Throughout the last few months - and even more so in the last few days - you have played a key role in bringing viewpoints together and reconciling what sometimes seemed irreconcilable. But that is the very meaning of a universal agreement.
I know that you have also made sure that the delegates could fully play their part, because you are so committed to the wonderful idea that the international community can take action.
You have worked extremely hard and I want to thank you on behalf of France for the discussions you have held here in Paris, day and night, and sometimes more night than day, to seek the agreement that had not yet been reached.
All these efforts must reach their conclusion, for what was the point of this shared time, these many initiatives, this global determination, and this work, if not to reach a universal, binding, differentiated agreement?
We are now at a critical moment, facing the only real question, which only you can answer. Do we want an agreement? This agreement which could not be reached in Copenhagen; this deadlock which, for years, was a huge disappointment for all those who wanted a future for our planet; this deadlock which called into question the ability of the international community to take action. Well, thanks to the progress that you have managed to accomplish in the last few months and especially the last few days, you and you alone have the answer!
We need to take the final step, the decisive step that will allow us to reach our goal. The text that has been prepared and submitted to you is both ambitious and realistic. It reconciles responsibility, especially that of the richest countries, with differentiation. It grants the most vulnerable and developing countries the means that have been promised. It establishes review mechanisms that are essential for the credibility of the agreement. This text will be, with your approval, the first universal agreement in the history of climate negotiations.
You are going to make a choice, a choice for your country, for your continent, but also for the world. It will be a major step for humanity. That is why, at this stage of the negotiations, at this final stage of the conference, I wanted to be here with you. For I am responsible - like you - for the mandate that was given by the 150 heads of state and government who came to the start of the conference to show their commitment to reaching an agreement in Paris. But also for the aim of keeping to the 2°C target and even striving for 1.5°C, because it is our responsibility, because it is the decisive issue, because global warming above that level could seriously affect the balance of our planet.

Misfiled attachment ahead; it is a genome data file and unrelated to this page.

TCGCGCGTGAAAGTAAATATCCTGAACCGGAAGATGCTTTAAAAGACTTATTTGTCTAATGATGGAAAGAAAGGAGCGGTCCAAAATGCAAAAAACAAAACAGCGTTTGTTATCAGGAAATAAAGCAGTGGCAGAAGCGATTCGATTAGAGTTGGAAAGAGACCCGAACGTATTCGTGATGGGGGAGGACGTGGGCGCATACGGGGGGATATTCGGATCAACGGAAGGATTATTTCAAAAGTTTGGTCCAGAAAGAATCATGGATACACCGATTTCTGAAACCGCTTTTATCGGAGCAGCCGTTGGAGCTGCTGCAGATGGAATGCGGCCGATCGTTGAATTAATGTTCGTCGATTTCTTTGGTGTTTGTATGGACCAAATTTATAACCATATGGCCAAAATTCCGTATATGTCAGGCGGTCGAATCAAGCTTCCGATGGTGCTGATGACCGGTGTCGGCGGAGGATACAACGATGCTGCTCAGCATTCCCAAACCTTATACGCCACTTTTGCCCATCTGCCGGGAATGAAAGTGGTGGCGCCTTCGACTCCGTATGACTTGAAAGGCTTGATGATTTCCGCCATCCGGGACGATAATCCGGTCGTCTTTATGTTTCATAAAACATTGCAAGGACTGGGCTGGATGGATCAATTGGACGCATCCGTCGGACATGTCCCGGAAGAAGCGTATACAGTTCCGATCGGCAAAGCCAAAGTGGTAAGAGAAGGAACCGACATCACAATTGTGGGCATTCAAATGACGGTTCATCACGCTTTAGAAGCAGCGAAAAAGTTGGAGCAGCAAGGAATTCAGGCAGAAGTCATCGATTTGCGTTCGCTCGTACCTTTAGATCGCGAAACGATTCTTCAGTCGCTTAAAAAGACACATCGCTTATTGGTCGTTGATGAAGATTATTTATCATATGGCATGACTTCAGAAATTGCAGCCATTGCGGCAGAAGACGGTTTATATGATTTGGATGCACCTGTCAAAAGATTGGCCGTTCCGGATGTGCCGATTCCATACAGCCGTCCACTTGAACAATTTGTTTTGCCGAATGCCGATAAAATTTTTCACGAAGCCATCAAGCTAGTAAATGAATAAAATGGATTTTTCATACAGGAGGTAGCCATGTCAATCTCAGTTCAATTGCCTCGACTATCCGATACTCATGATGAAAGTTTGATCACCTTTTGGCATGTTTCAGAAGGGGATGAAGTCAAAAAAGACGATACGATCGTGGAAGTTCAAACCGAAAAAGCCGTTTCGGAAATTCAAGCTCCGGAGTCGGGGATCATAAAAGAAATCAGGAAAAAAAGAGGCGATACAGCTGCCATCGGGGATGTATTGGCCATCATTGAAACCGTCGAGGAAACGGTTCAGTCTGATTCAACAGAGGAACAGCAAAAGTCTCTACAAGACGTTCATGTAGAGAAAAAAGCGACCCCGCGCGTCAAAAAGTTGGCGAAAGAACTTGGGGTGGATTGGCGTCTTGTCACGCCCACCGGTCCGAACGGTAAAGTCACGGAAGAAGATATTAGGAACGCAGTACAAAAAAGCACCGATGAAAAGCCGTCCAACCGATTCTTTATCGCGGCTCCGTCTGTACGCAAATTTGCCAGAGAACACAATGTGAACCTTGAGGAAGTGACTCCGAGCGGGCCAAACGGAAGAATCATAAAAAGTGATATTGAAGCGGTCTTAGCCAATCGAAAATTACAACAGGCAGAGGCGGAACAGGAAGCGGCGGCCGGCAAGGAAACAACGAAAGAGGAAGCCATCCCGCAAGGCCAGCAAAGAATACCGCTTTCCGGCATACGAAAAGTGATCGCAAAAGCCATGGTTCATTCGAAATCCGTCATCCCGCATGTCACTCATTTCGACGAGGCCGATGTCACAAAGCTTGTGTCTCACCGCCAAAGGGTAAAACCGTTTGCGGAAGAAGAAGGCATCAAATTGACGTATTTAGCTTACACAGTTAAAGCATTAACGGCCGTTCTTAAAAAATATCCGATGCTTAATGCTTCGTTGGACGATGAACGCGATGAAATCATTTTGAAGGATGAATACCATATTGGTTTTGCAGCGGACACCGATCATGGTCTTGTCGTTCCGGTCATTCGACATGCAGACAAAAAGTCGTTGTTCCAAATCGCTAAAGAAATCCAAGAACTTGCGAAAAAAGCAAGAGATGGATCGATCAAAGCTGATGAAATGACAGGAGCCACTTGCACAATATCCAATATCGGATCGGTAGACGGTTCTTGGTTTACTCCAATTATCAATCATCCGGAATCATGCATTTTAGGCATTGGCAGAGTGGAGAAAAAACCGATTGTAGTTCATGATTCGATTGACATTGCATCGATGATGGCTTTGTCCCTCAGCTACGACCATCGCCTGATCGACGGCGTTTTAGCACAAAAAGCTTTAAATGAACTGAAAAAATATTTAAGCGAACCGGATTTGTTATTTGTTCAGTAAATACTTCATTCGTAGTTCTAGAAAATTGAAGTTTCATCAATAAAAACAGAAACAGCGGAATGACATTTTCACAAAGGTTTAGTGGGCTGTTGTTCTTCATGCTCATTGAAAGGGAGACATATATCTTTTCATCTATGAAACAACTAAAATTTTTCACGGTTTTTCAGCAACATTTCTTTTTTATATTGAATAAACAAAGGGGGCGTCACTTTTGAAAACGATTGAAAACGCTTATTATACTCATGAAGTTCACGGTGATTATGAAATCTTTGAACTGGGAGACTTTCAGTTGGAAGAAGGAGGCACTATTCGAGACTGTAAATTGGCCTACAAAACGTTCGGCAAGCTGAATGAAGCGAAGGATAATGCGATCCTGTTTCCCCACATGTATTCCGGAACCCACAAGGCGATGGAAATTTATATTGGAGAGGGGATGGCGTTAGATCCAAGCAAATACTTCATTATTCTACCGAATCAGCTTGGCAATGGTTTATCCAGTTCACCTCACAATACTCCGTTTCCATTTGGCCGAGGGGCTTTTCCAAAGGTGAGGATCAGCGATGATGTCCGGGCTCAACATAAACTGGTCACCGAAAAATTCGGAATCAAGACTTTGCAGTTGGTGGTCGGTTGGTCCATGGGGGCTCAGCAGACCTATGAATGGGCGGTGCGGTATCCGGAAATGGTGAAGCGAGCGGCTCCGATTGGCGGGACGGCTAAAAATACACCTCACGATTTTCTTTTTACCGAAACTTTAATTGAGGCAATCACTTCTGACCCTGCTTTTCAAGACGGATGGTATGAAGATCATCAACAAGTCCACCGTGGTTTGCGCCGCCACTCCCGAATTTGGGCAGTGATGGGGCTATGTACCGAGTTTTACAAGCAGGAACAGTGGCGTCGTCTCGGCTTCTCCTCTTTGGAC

To achieve this, we have scheduled further meetings to review national contributions and financial commitments. As the President of COP21 said, no one will be satisfied with the agreement if everyone reads it in the light of their interests alone. But it will be a success for all, because what unites us is the planet itself.
In the face of climate change, our fates are intertwined. Each party has its constraints, as I am aware. But all that counts now is that we do the right thing together. Not all demands have been satisfied, not all claims have been met, but we will not be judged on phrases but on the text as a whole, we will not be judged on a word but on an action, not on a day but on a century. So our collective credibility and that of the international community is at stake.
Ladies and gentlemen, the presence here today of 196 delegations - representing the whole world - after so many months of work is unprecedented in the history of climate negotiations. Hopes have been raised high. The world has begun to take action, not only in this room but far beyond. Local governments, citizens, researchers and businesses have started to take immediate action. Coalitions have been formed and initiatives have been taken throughout the world; I am thinking in particular of the renewable energy initiative for Africa, led by India. I also know how much mobilization there has been with regard to carbon pricing. We are, therefore, capable of combating global warming and promoting development.
So, history is on its way, history is here, the time is right, but it will not be for much longer. We, you, are on the final rung and need to climb a little further to meet this challenge. This cannot be postponed or deferred; the time for a decisive agreement for the planet is now. It is up to you and you alone, on behalf of what you represent, all nations of the world, to make this decision.
12 December 2015 can be not only a historic day but a great day for humanity. 12 December 2015 can be a message of life and I would personally be happy, almost relieved, even proud, if this message were to come from Paris, because Paris suffered greatly just one month ago, to the day.
So, ladies and gentlemen, France asks you, France begs you to adopt the first universal climate agreement in our history.
It is rare, in life, to have the opportunity to change the world; you have that opportunity to change the world. Seize it, for the survival of our planet, mankind, and life itself./.